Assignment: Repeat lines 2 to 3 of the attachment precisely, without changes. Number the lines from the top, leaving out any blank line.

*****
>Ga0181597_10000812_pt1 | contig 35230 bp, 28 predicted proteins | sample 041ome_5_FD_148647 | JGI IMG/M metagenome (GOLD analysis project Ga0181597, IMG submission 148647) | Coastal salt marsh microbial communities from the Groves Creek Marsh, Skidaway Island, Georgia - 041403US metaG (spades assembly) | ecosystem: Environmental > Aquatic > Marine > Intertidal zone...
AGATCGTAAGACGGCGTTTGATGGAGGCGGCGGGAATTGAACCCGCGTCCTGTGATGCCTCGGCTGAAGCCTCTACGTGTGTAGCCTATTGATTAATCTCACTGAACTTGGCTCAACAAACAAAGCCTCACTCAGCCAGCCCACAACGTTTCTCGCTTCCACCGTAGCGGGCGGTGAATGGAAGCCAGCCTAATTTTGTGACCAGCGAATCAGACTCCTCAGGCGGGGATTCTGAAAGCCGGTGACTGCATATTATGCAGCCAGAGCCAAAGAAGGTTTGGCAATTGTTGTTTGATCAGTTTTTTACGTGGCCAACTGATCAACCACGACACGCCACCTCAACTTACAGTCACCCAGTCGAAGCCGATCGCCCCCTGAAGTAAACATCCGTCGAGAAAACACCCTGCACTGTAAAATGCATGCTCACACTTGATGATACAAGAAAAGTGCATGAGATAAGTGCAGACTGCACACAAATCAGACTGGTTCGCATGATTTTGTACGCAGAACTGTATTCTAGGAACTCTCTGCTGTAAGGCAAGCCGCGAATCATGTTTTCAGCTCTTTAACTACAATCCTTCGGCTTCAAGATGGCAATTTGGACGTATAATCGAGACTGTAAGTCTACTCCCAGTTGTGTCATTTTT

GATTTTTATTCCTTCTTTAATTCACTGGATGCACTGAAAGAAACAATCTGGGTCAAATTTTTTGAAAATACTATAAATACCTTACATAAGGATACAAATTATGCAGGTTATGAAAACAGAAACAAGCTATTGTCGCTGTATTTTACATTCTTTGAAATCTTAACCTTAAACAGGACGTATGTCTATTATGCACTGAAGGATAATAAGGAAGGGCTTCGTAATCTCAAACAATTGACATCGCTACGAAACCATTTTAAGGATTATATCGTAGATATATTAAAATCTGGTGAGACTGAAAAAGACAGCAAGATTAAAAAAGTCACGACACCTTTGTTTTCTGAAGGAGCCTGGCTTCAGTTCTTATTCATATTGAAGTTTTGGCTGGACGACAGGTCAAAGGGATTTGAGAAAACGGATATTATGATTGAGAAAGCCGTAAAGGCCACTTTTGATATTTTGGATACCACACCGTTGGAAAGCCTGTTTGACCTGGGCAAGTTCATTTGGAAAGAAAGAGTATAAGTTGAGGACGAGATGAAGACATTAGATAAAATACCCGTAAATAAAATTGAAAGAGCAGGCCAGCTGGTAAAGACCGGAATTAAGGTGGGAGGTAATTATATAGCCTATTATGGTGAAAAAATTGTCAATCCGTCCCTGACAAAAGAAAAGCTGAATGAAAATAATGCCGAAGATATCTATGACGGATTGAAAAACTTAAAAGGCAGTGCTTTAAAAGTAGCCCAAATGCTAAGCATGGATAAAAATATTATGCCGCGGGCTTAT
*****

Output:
AGATCGTAAGACGGCGTTTGATGGAGGCGGCGGGAATTGAACCCGCGTCCTGTGATGCCTCGGCTGAAGCCTCTACGTGTGTAGCCTATTGATTAATCTCACTGAACTTGGCTCAACAAACAAAGCCTCACTCAGCCAGCCCACAACGTTTCTCGCTTCCACCGTAGCGGGCGGTGAATGGAAGCCAGCCTAATTTTGTGACCAGCGAATCAGACTCCTCAGGCGGGGATTCTGAAAGCCGGTGACTGCATATTATGCAGCCAGAGCCAAAGAAGGTTTGGCAATTGTTGTTTGATCAGTTTTTTACGTGGCCAACTGATCAACCACGACACGCCACCTCAACTTACAGTCACCCAGTCGAAGCCGATCGCCCCCTGAAGTAAACATCCGTCGAGAAAACACCCTGCACTGTAAAATGCATGCTCACACTTGATGATACAAGAAAAGTGCATGAGATAAGTGCAGACTGCACACAAATCAGACTGGTTCGCATGATTTTGTACGCAGAACTGTATTCTAGGAACTCTCTGCTGTAAGGCAAGCCGCGAATCATGTTTTCAGCTCTTTAACTACAATCCTTCGGCTTCAAGATGGCAATTTGGACGTATAATCGAGACTGTAAGTCTACTCCCAGTTGTGTCATTTTT

GATTTTTATTCCTTCTTTAATTCACTGGATGCACTGAAAGAAACAATCTGGGTCAAATTTTTTGAAAATACTATAAATACCTTACATAAGGATACAAATTATGCAGGTTATGAAAACAGAAACAAGCTATTGTCGCTGTATTTTACATTCTTTGAAATCTTAACCTTAAACAGGACGTATGTCTATTATGCACTGAAGGATAATAAGGAAGGGCTTCGTAATCTCAAACAATTGACATCGCTACGAAACCATTTTAAGGATTATATCGTAGATATATTAAAATCTGGTGAGACTGAAAAAGACAGCAAGATTAAAAAAGTCACGACACCTTTGTTTTCTGAAGGAGCCTGGCTTCAGTTCTTATTCATATTGAAGTTTTGGCTGGACGACAGGTCAAAGGGATTTGAGAAAACGGATATTATGATTGAGAAAGCCGTAAAGGCCACTTTTGATATTTTGGATACCACACCGTTGGAAAGCCTGTTTGACCTGGGCAAGTTCATTTGGAAAGAAAGAGTATAAGTTGAGGACGAGATGAAGACATTAGATAAAATACCCGTAAATAAAATTGAAAGAGCAGGCCAGCTGGTAAAGACCGGAATTAAGGTGGGAGGTAATTATATAGCCTATTATGGTGAAAAAATTGTCAATCCGTCCCTGACAAAAGAAAAGCTGAATGAAAATAATGCCGAAGATATCTATGACGGATTGAAAAACTTAAAAGGCAGTGCTTTAAAAGTAGCCCAAATGCTAAGCATGGATAAAAATATTATGCCGCGGGCTTAT